Session: Long-term Dynamics

Keynote Lecture
Multivariate approaches to understanding community-level properties of resilience in long-term data

Keynote Speaker:
Prof. Stephanie Hampton

Prof. Göran Englund

Changes in biotic communities over centuries and millennia can be analysed using temporal records of lake ecosystems (i.e. long-term monitoring data), classical paleolimnological methods and paleogenomics. These tools differ in the length of temporal coverage (from decades to millennia) and resolution (from seasonal to multiannual changes), as well as in species coverage and resolution (from whole community assessments to specific groups [e.g. diatoms, cladocerans]). These methods may offer different and complementary views of biotic change through the period of heightened anthropogenic pressure in the 20th century. They can additionally deliver baselines of ecosystem stability and resilience through analyses that extend beyond the 20th century and reach back multiple millennia. Analyses of long-term dynamics are therefore uniquely suited to empirically evaluate the response, resilience and reversibility of biota to environmental perturbations. We welcome contributions applying these methods to evaluate long-term dynamics, which aim at a mechanistic understanding of changes, and/or aim at disentangling the effects of direct anthropogenic impacts and climate change.

Session Organiser:
Laura Epp, University of Konstanz
David Schleheck, University of Konstanz
Dietmar Straile, University of Konstanz

Session: Responses to Changing Environments

Keynote lecture
Does evolution lead to higher resilience and reversibility?

Keynote Speaker:
Luc de Meester

Aquatic environments are subject to constantly changing conditions. Aquatic ecosystems can be strongly influenced by both abiotic factors, like temperature or inorganic nutrient availability, and biotic factors, such as predator/prey relations or invasive species.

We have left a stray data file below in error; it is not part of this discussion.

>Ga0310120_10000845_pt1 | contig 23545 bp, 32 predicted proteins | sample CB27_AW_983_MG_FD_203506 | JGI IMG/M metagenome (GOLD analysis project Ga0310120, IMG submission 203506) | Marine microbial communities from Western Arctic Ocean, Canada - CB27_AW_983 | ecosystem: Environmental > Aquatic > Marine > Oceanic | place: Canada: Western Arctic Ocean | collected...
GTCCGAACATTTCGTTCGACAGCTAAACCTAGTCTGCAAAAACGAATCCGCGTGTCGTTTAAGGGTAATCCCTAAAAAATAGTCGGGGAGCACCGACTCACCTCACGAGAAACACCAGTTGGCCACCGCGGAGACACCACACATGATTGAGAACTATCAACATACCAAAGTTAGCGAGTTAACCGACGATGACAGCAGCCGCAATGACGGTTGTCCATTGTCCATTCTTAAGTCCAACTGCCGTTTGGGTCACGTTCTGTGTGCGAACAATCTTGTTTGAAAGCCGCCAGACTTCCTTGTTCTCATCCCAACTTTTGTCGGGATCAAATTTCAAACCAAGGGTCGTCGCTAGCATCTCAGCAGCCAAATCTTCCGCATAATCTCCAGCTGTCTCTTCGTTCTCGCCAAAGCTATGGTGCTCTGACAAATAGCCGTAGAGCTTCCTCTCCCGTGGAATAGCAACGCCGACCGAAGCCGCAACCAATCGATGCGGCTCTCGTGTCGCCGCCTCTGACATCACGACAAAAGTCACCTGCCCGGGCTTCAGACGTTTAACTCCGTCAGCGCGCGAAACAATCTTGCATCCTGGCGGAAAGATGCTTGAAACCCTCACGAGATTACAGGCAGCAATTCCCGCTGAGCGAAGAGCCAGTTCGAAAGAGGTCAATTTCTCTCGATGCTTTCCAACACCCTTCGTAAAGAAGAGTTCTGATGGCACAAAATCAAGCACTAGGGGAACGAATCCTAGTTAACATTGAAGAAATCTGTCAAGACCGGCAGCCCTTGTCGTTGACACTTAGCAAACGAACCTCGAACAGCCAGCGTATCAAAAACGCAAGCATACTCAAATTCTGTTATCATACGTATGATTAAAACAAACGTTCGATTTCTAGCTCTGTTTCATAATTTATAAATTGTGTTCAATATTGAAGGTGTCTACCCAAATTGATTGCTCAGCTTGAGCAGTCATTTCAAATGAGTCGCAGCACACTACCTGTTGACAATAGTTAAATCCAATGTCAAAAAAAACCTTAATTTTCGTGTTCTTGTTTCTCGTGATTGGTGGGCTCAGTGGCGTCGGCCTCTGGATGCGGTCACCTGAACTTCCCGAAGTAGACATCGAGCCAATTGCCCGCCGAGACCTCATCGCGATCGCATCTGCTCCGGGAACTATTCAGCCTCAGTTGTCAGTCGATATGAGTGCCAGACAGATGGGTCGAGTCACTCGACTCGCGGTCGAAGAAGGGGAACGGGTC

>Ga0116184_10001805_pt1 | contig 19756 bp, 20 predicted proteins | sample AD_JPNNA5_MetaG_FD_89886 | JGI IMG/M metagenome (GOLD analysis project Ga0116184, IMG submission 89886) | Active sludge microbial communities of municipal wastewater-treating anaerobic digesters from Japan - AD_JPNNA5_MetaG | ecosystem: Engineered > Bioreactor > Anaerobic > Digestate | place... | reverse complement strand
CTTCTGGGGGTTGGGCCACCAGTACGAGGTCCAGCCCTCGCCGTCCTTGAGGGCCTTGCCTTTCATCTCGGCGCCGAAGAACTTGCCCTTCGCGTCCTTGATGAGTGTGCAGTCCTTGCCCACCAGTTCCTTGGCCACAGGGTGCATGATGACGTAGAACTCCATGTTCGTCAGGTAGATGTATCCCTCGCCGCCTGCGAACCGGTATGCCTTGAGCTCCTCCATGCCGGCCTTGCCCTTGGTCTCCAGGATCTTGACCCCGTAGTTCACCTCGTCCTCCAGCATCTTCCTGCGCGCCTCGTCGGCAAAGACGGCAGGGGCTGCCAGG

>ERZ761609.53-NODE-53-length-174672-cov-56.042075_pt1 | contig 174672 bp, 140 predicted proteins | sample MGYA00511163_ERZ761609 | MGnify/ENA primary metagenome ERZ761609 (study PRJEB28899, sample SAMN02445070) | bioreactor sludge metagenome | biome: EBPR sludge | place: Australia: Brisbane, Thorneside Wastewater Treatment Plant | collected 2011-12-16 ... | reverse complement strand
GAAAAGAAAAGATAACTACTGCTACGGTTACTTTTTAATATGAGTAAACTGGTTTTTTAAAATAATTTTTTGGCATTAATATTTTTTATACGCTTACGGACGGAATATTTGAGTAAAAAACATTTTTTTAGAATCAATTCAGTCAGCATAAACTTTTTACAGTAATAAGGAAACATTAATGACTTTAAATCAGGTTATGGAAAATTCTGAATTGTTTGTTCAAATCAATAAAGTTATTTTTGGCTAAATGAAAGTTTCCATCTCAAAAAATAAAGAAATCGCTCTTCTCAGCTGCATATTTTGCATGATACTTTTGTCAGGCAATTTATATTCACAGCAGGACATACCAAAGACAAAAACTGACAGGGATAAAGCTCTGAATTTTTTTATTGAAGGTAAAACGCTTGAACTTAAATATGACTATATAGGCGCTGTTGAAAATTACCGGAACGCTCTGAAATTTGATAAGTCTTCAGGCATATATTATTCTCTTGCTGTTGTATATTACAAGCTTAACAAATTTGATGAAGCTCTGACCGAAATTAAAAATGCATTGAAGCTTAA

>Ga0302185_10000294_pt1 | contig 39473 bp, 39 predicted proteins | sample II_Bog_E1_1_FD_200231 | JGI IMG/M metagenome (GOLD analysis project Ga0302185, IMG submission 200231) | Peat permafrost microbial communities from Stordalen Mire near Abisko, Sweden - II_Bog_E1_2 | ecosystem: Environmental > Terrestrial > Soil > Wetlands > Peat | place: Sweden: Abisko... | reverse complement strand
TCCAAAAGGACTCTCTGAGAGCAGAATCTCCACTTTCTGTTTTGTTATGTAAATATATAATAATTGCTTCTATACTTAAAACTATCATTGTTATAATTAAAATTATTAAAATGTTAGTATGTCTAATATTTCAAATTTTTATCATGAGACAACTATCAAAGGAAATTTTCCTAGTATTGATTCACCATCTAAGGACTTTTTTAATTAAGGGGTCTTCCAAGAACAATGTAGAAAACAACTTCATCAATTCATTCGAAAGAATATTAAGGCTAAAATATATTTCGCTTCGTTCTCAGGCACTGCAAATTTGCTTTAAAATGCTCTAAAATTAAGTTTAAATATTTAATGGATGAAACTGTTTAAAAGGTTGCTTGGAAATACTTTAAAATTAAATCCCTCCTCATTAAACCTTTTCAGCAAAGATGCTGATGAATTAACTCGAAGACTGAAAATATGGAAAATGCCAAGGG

This session will include examples addressing how aquatic ecosystems, and their biota, respond to changes at both the microscopic and macroscopic levels. Furthermore, the session will address the mechanisms that keep resilient systems at equilibrium, and how reversible communities and ecosystems respond to disturbances.

Session Organiser:
Peter Kroth, University of Konstanz
Dominik Martin-Creuzburg, University of Konstanz
Dieter Spiteller, University of Konstanz
Elizabeth Yohannes, University of Konstanz

Session: Invasive Species

Keynote lecture
Are Ponto-Caspian invaders of freshwater or marine origin?

Keynote Speaker:
Elizabeta Briski

In aquatic systems, biological invasions are one of the most important ecological disturbances that threaten native biodiversity and are a menace to ecosystem functioning and resilience.
This session will focus on invasive species in lake ecosystems. In particular, the session welcomes contributions dealing with the detection and tracking of alien species, the impact of invasive species on native biota and ecosystem processes, and evolutionary change in invasive species. Furthermore, we also welcome contributions with regard to prevention of new invasions and management of the invasive species that have already established.

Session Organiser:
Alexander Brinker, LAZBW
Mark van Kleunen, University of Konstanz
Axel Meyer, University of Konstanz
Karl-Otto Rothhaupt, University of Konstanz

Session: Resilience and Reversibility in Complex Systems

Keynote Speaker:
Prof. Christopher Klausmeier

Understanding the potential of complex systems for resilience (i.e. the ability of an ecosystem to resist disturbance or environmental change) and for reversibility (i.e. the recovery of an ecosystem following disturbance and its shift back to the original regime) represents a major challenge for science and society.
There is great interest in identifying the mechanisms and potential for systems to resist and recover from harmful environmental changes. Yet, there are many unanswered questions currently preventing us from applying concepts of resilience and reversibility to natural complex systems, such as lakes and their adjacent habitats.
Open questions include how findings from small systems scale-up to large systems, what level of biological organisation (functional groups, species, traits, alleles) needs to be considered, and how to measure resilience and reversibility.
We aim to bring together scientists to discuss and synthesise principles of resilience and reversibility, as well as recent work in complex systems investigating responses to rapidly changing environments.

Session Organiser:
Lutz Becks, University of Konstanz
Frank Peeters, University of Konstanz
Piet Spaak, Eawag